This is an updated version of the original Cochrane review published in Issue 1, 2010, on 'Benzodiazepines for the relief of breathlessness in advanced malignant and non-malignant diseases in adults'. Breathlessness is one of the most common symptoms experienced in the advanced stages of malignant and non-malignant disease. Benzodiazepines are widely used for the relief of breathlessness in advanced diseases and are regularly recommended in the literature. At the time of the previously published Cochrane review, there was no evidence for a beneficial effect of benzodiazepines for the relief of breathlessness in people with advanced cancer and chronic obstructive pulmonary disease (COPD).
The primary objective of this review was to determine the efficacy of benzodiazepines for the relief of breathlessness in people with advanced disease. Secondary objectives were to determine the efficacy of different benzodiazepines, different doses of benzodiazepines, different routes of application, adverse effects of benzodiazepines, and the efficacy in different disease groups.
This is an update of a review published in 2010. We searched 14 electronic databases up to September 2009 for the original review. We checked the reference lists of all relevant studies, key textbooks, reviews, and websites. For the update, we searched CENTRAL, MEDLINE, and EMBASE and registers of clinical trials for further ongoing or unpublished studies, up to August 2016. We contacted study investigators and experts in the field of palliative care asking for further studies, unpublished data, or study details when necessary.
We included randomised controlled trials (RCTs) and controlled clinical trials (CCTs) assessing the effect of benzodiazepines compared with placebo or active control in relieving breathlessness in people with advanced stages of cancer, chronic obstructive pulmonary disease (COPD), chronic heart failure (CHF), motor neurone disease (MND), and idiopathic pulmonary fibrosis (IPF).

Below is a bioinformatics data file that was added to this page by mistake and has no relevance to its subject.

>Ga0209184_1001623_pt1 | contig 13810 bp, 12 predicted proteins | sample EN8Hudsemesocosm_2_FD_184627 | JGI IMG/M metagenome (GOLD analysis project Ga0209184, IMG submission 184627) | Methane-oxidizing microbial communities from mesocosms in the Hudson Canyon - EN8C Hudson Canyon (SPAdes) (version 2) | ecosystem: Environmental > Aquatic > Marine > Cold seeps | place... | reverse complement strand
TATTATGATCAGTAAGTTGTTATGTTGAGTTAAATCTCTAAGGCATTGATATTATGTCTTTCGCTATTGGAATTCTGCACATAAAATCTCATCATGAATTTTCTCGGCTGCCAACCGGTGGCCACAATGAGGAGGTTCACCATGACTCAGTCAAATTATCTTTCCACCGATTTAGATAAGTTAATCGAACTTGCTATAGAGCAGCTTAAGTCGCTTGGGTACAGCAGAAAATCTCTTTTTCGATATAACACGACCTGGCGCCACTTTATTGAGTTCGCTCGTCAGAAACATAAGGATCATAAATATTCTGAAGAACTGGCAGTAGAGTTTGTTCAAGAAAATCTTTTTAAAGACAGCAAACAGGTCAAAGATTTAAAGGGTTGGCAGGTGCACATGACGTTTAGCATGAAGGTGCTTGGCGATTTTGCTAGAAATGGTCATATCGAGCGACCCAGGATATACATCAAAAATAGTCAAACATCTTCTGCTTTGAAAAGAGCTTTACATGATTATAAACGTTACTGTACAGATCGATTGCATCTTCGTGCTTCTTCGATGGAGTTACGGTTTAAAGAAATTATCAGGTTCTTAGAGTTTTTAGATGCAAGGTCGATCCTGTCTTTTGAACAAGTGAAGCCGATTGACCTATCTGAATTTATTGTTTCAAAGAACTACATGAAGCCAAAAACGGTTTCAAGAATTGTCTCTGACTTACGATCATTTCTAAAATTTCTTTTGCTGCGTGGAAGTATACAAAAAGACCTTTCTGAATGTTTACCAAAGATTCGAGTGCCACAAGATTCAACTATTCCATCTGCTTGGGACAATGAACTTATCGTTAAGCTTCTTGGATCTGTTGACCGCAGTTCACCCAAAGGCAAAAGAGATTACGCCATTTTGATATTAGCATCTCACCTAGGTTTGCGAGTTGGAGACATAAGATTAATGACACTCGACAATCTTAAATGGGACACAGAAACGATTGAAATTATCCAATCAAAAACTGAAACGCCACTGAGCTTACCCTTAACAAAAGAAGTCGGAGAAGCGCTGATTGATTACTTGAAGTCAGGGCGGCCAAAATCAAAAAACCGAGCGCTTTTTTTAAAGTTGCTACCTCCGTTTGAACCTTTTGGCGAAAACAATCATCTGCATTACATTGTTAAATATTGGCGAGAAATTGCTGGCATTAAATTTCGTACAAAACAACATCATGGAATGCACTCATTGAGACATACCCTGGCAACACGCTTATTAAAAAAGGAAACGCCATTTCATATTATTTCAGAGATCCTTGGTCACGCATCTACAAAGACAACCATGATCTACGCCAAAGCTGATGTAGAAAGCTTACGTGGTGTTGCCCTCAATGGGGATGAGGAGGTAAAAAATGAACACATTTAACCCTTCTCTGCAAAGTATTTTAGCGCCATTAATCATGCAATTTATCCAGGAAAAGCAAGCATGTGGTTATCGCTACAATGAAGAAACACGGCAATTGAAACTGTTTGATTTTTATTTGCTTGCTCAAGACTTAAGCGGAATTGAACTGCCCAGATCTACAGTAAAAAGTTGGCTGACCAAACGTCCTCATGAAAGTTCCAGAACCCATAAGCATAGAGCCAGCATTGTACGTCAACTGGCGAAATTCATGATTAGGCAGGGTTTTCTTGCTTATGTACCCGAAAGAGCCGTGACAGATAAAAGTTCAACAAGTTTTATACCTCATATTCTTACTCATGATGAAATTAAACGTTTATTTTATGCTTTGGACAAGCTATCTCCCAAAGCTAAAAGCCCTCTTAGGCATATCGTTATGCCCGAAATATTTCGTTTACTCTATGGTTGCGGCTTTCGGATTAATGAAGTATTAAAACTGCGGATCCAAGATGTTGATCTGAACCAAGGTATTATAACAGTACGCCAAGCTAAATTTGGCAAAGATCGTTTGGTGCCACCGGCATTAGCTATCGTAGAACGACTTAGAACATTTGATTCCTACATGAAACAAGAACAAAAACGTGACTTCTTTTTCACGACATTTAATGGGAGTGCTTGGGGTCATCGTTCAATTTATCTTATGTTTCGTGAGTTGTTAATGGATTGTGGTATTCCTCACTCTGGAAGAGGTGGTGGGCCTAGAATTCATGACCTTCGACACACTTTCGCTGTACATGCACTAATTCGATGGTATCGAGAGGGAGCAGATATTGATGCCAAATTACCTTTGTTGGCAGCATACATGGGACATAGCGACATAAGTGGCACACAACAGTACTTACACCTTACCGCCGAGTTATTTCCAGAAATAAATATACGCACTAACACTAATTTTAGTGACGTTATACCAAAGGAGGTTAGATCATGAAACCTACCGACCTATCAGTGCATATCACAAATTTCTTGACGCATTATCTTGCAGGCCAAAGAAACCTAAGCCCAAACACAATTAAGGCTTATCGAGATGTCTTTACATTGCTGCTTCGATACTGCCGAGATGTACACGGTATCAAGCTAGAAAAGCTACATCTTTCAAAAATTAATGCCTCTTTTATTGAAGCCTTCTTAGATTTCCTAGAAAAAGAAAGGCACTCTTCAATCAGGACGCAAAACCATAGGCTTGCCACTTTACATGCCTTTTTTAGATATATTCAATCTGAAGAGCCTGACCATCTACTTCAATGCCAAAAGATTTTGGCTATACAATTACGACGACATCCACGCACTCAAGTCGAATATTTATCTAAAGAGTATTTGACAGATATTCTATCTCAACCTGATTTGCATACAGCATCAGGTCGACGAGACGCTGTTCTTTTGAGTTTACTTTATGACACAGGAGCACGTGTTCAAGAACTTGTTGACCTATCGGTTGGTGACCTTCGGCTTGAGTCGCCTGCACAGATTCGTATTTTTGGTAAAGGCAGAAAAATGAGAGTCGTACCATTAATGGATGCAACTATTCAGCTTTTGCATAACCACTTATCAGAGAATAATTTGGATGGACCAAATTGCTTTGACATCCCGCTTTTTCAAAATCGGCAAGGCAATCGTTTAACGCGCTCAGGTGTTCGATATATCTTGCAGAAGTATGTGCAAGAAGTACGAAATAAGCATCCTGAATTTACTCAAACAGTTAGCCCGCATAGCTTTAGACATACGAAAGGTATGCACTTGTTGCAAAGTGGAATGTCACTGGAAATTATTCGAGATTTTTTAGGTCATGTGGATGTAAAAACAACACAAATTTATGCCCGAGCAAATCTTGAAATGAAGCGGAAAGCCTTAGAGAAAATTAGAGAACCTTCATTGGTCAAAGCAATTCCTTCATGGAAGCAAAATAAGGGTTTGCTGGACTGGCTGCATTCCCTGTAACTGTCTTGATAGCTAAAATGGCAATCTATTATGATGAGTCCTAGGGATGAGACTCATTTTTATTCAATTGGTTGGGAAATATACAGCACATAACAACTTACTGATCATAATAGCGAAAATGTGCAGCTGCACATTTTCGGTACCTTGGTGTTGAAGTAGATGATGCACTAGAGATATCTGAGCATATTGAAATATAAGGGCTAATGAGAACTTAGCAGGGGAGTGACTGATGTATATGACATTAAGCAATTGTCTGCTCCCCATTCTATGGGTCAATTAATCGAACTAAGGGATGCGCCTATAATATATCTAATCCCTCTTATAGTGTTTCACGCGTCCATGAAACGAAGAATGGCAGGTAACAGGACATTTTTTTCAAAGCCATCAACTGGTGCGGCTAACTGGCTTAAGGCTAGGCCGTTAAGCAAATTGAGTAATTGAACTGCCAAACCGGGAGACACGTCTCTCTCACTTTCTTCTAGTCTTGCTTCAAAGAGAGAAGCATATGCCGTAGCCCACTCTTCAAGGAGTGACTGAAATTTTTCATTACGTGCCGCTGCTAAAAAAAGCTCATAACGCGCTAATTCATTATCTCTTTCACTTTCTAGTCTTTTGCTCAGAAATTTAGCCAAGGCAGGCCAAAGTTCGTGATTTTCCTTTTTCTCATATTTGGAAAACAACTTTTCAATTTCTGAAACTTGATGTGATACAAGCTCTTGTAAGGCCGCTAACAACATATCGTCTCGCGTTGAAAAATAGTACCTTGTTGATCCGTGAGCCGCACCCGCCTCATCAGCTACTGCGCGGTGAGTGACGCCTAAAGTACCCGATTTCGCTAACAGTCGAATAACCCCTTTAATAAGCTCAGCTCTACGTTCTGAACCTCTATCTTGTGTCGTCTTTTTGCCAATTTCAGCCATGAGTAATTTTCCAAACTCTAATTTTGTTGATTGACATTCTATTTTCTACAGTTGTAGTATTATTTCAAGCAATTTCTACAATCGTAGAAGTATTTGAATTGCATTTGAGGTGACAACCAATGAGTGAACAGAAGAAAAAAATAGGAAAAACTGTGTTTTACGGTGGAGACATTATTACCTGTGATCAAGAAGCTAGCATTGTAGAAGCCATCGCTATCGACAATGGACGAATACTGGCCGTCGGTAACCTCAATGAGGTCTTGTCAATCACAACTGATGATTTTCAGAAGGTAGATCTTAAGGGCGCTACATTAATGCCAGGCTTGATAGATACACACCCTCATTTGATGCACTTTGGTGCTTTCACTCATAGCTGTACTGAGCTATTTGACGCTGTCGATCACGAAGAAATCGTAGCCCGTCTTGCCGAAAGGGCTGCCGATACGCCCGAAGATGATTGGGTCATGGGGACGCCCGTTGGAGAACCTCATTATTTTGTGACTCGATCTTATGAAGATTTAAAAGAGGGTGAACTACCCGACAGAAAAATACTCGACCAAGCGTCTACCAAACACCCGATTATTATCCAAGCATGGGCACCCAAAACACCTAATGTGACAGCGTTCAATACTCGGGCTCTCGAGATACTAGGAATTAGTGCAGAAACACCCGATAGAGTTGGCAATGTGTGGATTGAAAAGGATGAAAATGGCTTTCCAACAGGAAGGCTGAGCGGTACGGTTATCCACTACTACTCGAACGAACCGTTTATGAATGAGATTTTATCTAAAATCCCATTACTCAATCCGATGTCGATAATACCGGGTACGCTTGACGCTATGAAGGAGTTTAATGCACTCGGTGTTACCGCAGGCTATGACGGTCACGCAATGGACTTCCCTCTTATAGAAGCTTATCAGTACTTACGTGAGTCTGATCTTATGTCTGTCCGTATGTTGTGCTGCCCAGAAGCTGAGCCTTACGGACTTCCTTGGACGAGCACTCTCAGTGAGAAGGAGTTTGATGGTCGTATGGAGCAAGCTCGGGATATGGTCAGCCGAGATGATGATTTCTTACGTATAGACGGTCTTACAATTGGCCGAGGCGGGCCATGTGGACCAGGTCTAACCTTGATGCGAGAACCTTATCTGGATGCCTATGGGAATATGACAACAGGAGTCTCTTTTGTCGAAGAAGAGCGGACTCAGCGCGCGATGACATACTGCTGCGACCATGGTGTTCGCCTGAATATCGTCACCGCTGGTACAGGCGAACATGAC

Two review authors independently assessed identified titles and abstracts. Three review authors independently performed assessment of all potentially relevant studies (full text), data extraction, and assessment of methodological quality. We carried out meta-analysis where appropriate.
Overall, we identified eight studies for inclusion: seven in the previous review and an additional study for this update. We also identified two studies awaiting classification in this update. The studies were small (a maximum number of 101 participants) and comprised data from a total of 214 participants with advanced cancer or COPD, which we analysed. There was only one study of low risk of bias. Most of the studies had an unclear risk of bias due to lack of information on random sequence generation, concealment, and attrition. Analysis of all studies did not show a beneficial effect of benzodiazepines for the relief of breathlessness (the primary outcome) in people with advanced cancer and COPD (8 studies, 214 participants) compared to placebo, midazolam, morphine, or promethazine. Furthermore, we observed no statistically significant effect in the prevention of episodic breathlessness (breakthrough dyspnoea) in people with cancer (after 48 hours: risk ratio of 0.76 (95% CI 0.53 to 1.09; 2 studies, 108 participants)) compared to morphine. Sensitivity analyses demonstrated no statistically significant differences regarding type of benzodiazepine, dose, route and frequency of delivery, duration of treatment, or type of control. Benzodiazepines caused statistically significantly more adverse events, particularly drowsiness and somnolence, when compared to placebo (risk difference 0.74 (95% CI 0.37, 1.11); 3 studies, 38 participants). In contrast, two studies reported that morphine caused more adverse events than midazolam (RD -0.18 (95% CI -0.31, -0.04); 194 participants).
Since the last version of this review, we have identified one new study for inclusion, but the conclusions remain unchanged. There is no evidence for or against benzodiazepines for the relief of breathlessness in people with advanced cancer and COPD. Benzodiazepines caused more drowsiness as an adverse effect compared to placebo, but less compared to morphine. Benzodiazepines may be considered as a second- or third-line treatment, when opioids and non-pharmacological measures have failed to control breathlessness. There is a need for well-conducted and adequately powered studies.